Gibson receives a ticker tape parade upon returning to New York City (July 11, 1957)
Excellence can only be denied for so long. Althea Gibson made that clear as the first African-American pro tennis player to break through the color barrier. Although she stated that she never “consciously beat the drums for any cause, not even the negro in the United States,” her level of play managed to make waves for not only herself but for other players of color as well. Gibson’s story is also a testament to the importance of good role models and value-based adults in regards to a young person who needs direction and purpose.
Gibson started playing paddle-tennis as a child in the streets in Harlem. She disliked school, often choosing not to attend, and was once threatened with being sent to a home for delinquents. Gibson ultimately ended up winning several local championships in paddle-tennis, which led to a Police Athletic League (P.A.L.) supervisor Buddy Walker (who was also a musician and bandleader in New York) taking note and inviting her to play tennis on courts around the local area. He bought Althea two rackets and took her to the Cosmopolitan Tennis Club, a black tennis club on 149th Street. There she met and was coached by Fred Johnson, the one-armed club pro, who also introduced her to other club members who helped by buying her tennis clothes and lessons. They also coached her in tennis etiquette and helped her get her education back on track. In the early 1950’s she earned a full athletic scholarship to Florida A & M University in Tallahassee.
During the late 1940s and 50s, Gibson won numerous American Tennis Association championships, the association that sponsored and promoted African-American players. She was also the first African-American player to compete at Wimbledon and the US National Championships. Yet, even though the level of Gibson’s play was superior and the official rules of the United State Tennis Association prohibited racial or ethnic discrimination, she was not allowed to play in all-white clubs. Because of this, she could not earn points in order to compete in USTA-sanctioned events.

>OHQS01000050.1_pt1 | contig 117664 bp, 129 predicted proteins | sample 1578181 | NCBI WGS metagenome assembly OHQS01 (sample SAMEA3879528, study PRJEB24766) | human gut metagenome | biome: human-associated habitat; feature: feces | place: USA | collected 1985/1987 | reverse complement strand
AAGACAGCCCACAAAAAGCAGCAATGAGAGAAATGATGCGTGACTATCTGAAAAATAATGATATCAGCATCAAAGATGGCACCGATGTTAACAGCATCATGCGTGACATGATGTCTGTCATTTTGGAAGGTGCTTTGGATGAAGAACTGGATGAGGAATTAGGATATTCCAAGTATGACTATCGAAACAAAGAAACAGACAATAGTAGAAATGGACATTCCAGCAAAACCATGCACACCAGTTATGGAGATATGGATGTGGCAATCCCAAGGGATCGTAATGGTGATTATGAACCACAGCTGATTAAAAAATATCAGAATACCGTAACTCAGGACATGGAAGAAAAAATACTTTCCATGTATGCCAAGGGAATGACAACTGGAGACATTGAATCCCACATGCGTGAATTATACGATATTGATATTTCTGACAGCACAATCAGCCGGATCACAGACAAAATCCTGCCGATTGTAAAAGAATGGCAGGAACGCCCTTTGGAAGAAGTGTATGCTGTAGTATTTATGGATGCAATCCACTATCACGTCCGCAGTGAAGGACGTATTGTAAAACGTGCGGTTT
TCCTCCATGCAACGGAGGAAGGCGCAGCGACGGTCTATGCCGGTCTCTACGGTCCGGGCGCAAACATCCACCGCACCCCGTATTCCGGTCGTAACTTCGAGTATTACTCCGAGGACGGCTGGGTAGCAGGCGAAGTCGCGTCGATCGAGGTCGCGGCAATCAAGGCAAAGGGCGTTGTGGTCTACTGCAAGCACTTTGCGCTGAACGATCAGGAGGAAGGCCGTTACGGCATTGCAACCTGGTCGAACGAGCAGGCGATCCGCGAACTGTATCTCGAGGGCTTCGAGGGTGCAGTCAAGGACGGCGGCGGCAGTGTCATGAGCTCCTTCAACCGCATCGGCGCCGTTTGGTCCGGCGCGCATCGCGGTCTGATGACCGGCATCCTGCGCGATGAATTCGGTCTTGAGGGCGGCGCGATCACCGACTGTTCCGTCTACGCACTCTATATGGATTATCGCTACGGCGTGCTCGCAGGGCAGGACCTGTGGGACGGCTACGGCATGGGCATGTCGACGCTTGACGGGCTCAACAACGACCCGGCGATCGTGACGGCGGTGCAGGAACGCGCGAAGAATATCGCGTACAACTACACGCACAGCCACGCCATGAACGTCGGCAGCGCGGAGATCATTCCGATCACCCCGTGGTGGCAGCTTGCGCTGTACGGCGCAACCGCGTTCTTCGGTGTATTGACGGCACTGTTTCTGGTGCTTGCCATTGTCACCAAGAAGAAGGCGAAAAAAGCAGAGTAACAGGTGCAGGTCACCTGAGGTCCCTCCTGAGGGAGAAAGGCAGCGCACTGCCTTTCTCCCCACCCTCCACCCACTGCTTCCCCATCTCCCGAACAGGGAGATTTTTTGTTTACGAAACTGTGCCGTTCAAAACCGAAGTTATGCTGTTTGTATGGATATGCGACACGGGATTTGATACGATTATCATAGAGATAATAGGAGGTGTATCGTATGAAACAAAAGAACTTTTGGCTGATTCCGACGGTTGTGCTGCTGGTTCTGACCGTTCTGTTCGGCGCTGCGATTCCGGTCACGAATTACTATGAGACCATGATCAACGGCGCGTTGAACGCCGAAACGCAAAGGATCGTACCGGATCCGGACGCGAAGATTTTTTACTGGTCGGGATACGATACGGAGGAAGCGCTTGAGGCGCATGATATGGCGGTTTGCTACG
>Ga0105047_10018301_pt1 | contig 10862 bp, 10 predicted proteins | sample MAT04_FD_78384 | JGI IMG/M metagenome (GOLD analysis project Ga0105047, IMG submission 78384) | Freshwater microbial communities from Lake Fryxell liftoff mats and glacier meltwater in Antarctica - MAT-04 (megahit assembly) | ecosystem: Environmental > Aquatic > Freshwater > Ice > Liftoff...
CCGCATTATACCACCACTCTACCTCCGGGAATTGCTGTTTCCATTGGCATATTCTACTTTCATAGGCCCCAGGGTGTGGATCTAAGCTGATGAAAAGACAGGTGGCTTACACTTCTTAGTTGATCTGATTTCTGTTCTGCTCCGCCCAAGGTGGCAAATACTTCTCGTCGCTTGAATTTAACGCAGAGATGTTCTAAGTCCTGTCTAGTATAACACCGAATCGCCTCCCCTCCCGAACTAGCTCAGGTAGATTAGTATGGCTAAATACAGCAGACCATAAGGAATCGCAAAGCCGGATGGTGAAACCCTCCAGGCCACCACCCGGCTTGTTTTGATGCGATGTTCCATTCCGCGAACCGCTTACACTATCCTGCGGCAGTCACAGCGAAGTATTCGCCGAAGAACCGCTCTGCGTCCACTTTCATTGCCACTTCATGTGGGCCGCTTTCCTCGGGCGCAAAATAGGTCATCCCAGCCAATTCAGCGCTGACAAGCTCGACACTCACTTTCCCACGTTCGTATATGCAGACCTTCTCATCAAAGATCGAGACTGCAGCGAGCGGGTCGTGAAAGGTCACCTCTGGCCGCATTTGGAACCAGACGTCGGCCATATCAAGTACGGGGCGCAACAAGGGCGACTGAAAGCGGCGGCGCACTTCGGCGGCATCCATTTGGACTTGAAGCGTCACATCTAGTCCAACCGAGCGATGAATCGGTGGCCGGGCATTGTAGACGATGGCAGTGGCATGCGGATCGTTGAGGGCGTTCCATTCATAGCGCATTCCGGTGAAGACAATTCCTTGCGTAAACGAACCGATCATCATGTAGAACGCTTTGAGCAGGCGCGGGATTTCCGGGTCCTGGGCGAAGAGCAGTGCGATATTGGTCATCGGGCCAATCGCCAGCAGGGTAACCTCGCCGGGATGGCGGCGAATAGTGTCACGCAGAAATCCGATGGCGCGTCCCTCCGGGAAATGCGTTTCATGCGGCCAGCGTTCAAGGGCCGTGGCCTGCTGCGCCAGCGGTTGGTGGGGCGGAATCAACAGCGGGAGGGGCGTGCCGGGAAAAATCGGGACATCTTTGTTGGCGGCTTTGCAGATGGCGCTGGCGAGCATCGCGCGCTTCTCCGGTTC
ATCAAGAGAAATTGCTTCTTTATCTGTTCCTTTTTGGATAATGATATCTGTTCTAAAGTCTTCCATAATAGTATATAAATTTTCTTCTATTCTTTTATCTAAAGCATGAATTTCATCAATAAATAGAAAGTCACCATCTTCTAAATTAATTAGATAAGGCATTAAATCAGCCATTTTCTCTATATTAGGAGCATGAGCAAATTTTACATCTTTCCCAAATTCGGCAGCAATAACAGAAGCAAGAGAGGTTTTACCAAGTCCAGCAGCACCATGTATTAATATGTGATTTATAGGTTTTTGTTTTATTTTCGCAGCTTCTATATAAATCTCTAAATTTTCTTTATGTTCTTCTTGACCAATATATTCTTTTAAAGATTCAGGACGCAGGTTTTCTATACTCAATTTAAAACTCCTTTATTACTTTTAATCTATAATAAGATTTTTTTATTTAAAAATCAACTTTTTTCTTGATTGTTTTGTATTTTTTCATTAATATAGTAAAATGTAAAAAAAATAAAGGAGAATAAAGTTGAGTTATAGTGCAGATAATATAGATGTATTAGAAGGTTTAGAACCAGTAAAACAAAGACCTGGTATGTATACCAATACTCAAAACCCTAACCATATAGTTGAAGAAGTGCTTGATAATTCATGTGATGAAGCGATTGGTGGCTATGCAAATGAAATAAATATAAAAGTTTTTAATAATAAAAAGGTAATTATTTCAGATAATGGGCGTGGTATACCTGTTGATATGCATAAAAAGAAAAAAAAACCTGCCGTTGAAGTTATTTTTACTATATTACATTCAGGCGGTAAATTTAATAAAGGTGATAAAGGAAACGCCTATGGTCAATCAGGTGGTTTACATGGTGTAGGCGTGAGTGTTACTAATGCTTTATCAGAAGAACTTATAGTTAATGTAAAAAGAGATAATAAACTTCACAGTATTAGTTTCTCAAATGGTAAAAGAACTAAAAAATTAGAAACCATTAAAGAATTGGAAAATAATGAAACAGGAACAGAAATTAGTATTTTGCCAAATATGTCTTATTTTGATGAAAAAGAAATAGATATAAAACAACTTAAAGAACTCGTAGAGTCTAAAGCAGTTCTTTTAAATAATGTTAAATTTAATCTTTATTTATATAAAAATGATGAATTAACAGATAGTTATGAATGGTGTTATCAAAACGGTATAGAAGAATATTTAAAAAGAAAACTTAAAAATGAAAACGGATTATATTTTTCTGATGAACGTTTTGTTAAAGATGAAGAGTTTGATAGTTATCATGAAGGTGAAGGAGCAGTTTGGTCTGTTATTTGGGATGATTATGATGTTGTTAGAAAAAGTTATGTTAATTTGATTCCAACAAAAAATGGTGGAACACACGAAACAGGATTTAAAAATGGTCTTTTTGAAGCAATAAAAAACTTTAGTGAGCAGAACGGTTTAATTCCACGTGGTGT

On July 1, 1950, former world number 1 tennis player, Alice Marble, published an open letter in the American Lawn Tennis magazine that took the leadership of the sport to task by stating “If tennis is a game for ladies and gentlemen, it’s also time we acted a little more like gentlepeople and less like sanctimonious hypocrites. If Althea Gibson represents a challenge to the present crop of women players, it’s only fair that they should meet that challenge on the courts.”
Gibson is congratulated by Darlene Hard after defeating her in the 1957 Wimbledon women’s singles championship. The pair were Wimbledon women’s doubles champions that same year.
The door swung open to Gibson as a result of Marble’s words. By 1952, Althea Gibson was ranked in the Top Ten of American tennis players by the USTA, ultimately reaching number 7 by 1953. Other victories quickly followed:
– The French Open in 1956
– Single Open titles in both 1957 and 1958
– Women’s singles and doubles at Wimbledon in 1957
– Fifty-six singles and doubles championships by 1959
– Turned pro in 1959, winning the singles title in 1960
Gibson retired in 1971 and was inducted into the International Tennis Hall of Fame. And although she did not relish carrying the banner of achievement for African-American players, she thanked those who helped her along the way with these words upon a triumphant return to the US after winning Wimbledon:
“This victory belongs to you.”
Qualifying rounds for the 2019 US Open Tennis Championship began on August 19th in New York and there is no question that all the best players will be on the court, thanks to Althea Gibson.